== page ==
We have enough of them, so this is a surprise.
Britain is a country with more roundabouts than people, or at least that's the case where this writer lives... or Milton Keynes; but according to surprising new research, more than half of UK drivers don't know the roundabout sign.
The shocking revelation came about after a survey conducted by the UK’s largest independent road safety charity, IAM RoadSmart which investigated UK drivers' awareness of road rules.
More than 50 percent of drivers said they didn't recognise the sign, while more than two thirds (68 percent) said they didn't know the two second rule for following other drivers in dry weather – 53 percent of drivers surveyed mistook the two second rule for two car lengths, but at 60 mph that gives a gap of less than a third of a second.
"This is truly shocking," said Neil Greig, IAM RoadSmart director of policy and research. "The outcome of the survey brings to light some frightening statistics which demonstrates the need to constantly re-fresh on-road knowledge.”
"With many young drivers showing high levels of traffic sign ignorance these results reinforce IAM RoadSmart’s view that road safety education should be taught as part of the National Curriculum in schools to prepare teenagers for their future driving career," he added. "Many drivers don’t look at the Highway Code regularly after they’ve passed their test, but no-one’s memory is perfect and it’s crucial to read and understand the most recent version of the Highway Code for the safety of all road users."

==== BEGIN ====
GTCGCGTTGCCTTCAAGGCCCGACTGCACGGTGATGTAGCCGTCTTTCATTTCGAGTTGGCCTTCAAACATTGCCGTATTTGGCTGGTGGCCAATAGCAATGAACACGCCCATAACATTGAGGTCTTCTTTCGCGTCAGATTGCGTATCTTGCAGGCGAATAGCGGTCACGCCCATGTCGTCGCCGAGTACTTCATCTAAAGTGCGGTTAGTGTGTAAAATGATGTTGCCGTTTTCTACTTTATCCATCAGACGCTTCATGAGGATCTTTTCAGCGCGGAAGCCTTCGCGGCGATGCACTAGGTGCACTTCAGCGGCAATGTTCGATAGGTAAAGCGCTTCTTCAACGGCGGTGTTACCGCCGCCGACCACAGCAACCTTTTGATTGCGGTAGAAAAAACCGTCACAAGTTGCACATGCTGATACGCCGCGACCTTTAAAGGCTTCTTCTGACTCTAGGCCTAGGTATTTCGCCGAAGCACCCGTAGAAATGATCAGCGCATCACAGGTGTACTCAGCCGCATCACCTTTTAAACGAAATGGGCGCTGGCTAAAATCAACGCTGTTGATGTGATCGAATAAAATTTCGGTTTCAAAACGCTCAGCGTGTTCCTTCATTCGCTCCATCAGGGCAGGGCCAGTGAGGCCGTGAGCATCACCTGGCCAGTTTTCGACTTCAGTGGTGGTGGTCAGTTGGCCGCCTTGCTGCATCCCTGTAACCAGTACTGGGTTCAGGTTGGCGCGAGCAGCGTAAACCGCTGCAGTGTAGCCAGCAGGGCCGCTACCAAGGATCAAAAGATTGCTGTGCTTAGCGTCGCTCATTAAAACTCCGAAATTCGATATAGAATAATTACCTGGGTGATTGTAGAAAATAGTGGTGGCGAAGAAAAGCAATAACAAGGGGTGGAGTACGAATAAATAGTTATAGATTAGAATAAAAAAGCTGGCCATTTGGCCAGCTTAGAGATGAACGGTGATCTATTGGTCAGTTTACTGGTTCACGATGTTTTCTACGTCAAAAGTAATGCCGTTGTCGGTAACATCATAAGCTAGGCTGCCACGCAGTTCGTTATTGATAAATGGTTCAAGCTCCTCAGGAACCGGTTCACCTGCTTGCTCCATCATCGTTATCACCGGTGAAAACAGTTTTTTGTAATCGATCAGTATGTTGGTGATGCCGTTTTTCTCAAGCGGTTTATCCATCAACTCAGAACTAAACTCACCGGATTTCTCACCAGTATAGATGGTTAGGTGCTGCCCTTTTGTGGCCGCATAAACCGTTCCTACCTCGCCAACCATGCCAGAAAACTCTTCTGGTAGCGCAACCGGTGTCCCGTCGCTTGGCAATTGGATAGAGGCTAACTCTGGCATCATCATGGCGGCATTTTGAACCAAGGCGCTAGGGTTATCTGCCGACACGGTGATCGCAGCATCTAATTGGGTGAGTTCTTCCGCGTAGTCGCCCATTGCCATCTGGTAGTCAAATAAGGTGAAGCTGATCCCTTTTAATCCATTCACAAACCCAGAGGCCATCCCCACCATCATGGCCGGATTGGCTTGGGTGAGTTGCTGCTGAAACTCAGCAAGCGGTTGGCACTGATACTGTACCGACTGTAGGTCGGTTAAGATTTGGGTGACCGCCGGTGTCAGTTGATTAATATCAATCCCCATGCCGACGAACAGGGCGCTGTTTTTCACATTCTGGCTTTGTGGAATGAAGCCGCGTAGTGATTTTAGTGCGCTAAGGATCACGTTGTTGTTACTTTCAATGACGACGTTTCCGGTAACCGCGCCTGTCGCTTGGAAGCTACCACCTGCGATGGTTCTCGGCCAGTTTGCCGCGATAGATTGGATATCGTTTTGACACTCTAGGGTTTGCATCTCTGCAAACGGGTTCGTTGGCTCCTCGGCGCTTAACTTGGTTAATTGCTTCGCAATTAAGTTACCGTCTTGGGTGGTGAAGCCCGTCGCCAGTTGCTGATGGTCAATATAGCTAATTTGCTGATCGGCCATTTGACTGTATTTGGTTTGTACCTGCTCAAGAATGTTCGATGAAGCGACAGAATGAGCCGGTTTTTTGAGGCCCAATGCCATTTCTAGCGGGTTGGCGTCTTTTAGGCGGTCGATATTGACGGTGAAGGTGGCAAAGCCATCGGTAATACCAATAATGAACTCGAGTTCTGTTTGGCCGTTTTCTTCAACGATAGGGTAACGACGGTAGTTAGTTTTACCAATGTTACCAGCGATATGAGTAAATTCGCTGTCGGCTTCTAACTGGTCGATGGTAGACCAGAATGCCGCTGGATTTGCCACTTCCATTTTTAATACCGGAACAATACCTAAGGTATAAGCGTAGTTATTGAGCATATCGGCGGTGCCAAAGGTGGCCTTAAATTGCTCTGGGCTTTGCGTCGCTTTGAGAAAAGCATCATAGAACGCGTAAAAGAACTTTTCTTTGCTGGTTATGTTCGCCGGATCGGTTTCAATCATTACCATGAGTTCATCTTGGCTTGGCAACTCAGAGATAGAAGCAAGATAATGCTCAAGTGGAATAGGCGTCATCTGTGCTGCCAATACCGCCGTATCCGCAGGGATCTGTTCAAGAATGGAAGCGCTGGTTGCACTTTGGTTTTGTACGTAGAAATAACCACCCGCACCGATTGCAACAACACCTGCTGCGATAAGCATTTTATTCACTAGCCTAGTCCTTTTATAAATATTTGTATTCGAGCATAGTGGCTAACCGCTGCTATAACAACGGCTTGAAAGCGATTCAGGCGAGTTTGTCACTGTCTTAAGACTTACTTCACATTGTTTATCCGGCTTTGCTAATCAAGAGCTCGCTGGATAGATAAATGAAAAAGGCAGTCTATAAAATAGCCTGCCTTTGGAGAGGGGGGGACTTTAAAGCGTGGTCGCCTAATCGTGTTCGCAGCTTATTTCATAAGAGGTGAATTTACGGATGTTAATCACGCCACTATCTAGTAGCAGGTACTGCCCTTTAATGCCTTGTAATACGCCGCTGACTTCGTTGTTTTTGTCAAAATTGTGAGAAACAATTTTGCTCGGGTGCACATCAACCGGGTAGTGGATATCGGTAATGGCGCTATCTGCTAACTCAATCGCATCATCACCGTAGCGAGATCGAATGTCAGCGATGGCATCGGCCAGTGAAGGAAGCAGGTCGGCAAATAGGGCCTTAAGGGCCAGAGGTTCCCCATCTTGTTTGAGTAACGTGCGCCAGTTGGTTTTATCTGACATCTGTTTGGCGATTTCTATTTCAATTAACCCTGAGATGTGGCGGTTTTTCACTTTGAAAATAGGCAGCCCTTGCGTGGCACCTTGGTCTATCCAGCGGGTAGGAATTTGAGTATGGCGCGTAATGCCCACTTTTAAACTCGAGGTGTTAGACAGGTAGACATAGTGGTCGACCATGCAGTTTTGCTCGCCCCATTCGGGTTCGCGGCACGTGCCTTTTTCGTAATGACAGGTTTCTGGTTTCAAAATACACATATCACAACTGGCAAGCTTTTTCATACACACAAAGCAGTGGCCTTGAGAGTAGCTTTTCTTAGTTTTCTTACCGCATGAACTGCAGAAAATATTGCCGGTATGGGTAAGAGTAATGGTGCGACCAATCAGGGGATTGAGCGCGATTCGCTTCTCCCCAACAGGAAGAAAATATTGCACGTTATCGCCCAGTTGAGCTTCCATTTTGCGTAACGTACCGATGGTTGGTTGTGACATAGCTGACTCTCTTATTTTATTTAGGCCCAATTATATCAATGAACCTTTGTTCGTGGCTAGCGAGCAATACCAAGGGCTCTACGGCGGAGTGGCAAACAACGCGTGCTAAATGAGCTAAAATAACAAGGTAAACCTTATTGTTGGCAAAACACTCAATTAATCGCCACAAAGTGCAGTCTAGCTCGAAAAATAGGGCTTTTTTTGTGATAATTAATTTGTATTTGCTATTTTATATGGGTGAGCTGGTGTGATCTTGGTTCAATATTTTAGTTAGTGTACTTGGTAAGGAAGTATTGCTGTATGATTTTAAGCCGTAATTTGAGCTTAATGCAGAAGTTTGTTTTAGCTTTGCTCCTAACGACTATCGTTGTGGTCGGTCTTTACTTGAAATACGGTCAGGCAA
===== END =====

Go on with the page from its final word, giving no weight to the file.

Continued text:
In addition to the roundabout sign, only 43 percent of drivers said they recognised the Highway Code ‘dual carriageway ends’ sign – those aged between 17 and 39 in the survey were the biggest group of people to get that wrong.
The survey also revealed that almost half (48 percent) of those surveyed were unaware that the first thing you must do when arriving at the scene of the accident is to turn on hazard lights to warn other drivers.
Over half were unable to say that circle shaped signs give orders – drivers aged 70 onwards statistically scored below average on this question; and only two-thirds of those surveyed admitted that they were unable to recognise the colour of the reflective studs between a motorway and its slip road, with only one in five (20 percent) of those aged 17 to 39 answering correctly that they are green.